Through that lens, we see that bitcoin has been faring quite favourably given the current backdrop.

Anything can happen during an active conflict, and regardless of what market indicators might say, investors should stay on their toes.

Additionally, the much-anticipated executive order to regulate crypto out of the White House is rumoured to be signed this week.

It is unclear what the exact scope of the order will be, however - bitcoin has a relatively clear framework in the U.S.. The bill would most likely have a bigger impact on services or protocols that do not conduct KYC/AML checks - more on this in our DeFi section.

And we sign off on this week’s bitcoin section by celebrating a new all-time high in addresses with non-zero balances for the Bitcoin network. 

As you can see from the chart, the growth has been consistent over the last 12 years and we have now surpassed more than 40 million addresses with non-zero balances.

S&P 500

U.S. Equity markets have been under pressure over the last week as the conflict continues to take its toll on all sorts of companies, from energy to finances, to agriculture, to tech - it will take time for companies, and investors, to fully assess the damage.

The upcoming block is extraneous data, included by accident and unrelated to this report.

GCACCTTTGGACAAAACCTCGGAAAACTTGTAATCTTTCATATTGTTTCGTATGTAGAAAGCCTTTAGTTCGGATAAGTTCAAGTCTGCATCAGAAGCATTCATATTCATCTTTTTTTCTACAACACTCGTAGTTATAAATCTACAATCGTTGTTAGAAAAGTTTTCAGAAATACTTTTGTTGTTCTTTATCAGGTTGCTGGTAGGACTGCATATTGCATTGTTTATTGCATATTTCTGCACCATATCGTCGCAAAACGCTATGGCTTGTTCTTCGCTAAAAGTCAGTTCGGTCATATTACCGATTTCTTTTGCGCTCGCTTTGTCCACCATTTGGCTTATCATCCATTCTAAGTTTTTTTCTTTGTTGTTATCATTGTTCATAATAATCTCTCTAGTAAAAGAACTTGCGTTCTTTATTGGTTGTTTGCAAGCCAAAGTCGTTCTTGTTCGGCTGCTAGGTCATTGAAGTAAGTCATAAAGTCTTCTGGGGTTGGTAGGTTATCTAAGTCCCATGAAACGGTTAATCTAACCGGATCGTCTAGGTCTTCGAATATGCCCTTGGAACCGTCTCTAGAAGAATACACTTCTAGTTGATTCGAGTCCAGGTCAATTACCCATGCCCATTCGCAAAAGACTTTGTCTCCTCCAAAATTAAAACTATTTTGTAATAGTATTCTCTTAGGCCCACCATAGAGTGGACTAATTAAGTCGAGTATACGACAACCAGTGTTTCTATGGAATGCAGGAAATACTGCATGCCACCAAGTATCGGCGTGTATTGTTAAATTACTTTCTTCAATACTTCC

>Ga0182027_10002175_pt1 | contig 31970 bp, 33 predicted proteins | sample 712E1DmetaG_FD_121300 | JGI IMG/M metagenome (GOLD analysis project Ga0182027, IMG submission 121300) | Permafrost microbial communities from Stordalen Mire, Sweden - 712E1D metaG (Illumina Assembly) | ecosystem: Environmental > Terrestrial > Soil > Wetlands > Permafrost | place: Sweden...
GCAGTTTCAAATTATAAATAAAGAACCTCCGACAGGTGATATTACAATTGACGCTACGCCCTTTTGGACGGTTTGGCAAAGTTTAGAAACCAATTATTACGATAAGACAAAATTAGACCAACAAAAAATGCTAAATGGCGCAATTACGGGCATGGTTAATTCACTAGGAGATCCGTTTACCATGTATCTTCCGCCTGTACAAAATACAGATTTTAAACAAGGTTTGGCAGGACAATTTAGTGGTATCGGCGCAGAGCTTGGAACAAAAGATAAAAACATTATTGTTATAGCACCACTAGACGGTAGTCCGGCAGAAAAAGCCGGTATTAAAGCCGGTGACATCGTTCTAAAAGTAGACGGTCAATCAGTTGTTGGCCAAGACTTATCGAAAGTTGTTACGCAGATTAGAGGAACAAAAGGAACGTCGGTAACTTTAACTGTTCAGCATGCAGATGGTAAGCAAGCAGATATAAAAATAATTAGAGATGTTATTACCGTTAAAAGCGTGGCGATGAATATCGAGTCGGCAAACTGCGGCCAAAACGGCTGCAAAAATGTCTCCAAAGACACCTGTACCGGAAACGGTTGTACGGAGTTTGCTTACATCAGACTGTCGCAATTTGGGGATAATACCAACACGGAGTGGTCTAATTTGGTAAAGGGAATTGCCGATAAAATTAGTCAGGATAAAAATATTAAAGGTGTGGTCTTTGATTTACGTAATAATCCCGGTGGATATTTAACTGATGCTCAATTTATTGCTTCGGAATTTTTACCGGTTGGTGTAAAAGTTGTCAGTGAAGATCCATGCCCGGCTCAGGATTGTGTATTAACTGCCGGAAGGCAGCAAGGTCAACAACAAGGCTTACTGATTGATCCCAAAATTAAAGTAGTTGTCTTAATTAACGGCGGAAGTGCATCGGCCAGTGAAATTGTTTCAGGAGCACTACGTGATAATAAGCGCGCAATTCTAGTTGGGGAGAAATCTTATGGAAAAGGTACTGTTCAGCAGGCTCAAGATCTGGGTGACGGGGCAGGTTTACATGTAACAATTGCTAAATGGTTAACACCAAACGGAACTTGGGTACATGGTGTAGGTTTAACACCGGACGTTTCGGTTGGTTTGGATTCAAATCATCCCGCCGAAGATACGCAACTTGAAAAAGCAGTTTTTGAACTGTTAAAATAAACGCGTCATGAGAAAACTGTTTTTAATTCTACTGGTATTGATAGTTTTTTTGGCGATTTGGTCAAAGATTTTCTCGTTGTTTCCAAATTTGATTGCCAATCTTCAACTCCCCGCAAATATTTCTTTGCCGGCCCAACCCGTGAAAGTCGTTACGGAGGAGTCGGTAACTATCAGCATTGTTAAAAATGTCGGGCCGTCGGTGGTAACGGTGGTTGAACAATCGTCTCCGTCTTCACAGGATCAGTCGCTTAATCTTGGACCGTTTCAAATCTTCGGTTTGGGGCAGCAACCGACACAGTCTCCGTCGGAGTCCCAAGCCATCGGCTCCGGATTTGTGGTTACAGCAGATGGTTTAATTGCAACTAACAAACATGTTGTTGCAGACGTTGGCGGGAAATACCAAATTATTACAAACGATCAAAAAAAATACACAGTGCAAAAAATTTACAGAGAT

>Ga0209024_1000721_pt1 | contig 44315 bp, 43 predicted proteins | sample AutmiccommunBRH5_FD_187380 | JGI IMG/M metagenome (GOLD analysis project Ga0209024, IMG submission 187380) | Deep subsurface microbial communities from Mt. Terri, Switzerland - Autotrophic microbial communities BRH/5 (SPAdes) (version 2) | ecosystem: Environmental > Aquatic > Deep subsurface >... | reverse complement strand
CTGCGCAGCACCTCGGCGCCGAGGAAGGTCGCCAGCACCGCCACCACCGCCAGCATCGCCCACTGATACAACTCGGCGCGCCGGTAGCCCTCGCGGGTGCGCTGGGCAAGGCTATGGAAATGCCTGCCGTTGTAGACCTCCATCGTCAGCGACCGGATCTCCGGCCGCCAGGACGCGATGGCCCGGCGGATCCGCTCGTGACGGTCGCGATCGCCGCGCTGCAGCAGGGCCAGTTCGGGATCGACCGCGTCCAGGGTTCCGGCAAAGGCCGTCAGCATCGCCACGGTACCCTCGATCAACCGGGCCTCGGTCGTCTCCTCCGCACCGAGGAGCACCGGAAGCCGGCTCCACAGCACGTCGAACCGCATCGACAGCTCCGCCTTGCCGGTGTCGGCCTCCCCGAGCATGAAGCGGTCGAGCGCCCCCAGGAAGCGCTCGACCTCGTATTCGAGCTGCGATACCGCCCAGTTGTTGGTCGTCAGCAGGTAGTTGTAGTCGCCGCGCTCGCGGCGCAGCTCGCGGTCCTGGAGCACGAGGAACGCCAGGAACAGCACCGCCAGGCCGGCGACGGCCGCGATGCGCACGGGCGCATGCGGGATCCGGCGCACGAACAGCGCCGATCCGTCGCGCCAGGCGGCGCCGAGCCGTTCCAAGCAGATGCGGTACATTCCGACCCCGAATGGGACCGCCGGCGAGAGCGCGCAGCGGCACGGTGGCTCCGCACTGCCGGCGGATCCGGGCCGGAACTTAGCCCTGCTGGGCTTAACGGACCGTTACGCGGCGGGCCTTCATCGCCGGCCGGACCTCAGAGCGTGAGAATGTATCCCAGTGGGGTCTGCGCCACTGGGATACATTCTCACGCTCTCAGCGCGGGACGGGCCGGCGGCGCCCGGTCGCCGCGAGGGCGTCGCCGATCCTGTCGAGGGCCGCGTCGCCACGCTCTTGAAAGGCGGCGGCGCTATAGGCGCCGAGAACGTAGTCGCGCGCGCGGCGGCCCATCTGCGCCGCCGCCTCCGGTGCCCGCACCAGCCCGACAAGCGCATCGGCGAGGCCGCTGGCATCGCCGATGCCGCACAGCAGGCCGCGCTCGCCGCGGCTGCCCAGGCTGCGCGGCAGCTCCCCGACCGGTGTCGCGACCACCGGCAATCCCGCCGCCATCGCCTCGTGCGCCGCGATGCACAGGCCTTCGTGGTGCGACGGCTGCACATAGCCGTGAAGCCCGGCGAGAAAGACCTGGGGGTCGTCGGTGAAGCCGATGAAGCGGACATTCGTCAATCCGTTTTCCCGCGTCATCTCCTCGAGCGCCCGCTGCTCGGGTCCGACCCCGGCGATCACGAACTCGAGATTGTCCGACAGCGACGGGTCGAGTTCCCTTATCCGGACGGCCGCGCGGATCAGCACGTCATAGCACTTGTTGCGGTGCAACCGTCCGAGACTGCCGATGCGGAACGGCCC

This week we get the February inflation report for the U.S. - this is very relevant as the Fed celebrates its March FOMC meeting next week. Investors expect that the Fed will raise the overnight interest rate by 25 BPS. Just a few weeks ago investors were pricing a 99% probability of a 50 BPS rate hike. That has been quickly reverted due to the conflict. 

If you have filled up your tank recently, you probably know just how insane the increase in oil prices has been recently. 

Oil prices are approaching record highs, and gasoline prices have reached record prices in countries like Canada and parts of Europe. 

This will certainly have an impact on consumer confidence, disposable income, and ultimately, corporate profits. 

Markets will likely continue to be under pressure. If history is any indication, sanctions are quick to be enacted, but take a very long time to be removed. Same with active conflicts - they are easier to start than to stop.

Markets can remain under pressure as companies continue to assess the implications/damage from the active conflict in the weeks ahead (whether by sanctions or supply chain disruptions). If the Fed has to announce a rate increase into an escalation of the conflict, things could accelerate until something changes. 

Investors should remain on their toes in the weeks ahead.


Gold had it’s best week of the year so far, closing higher by +4.33% and up almost another ~1% so far this week.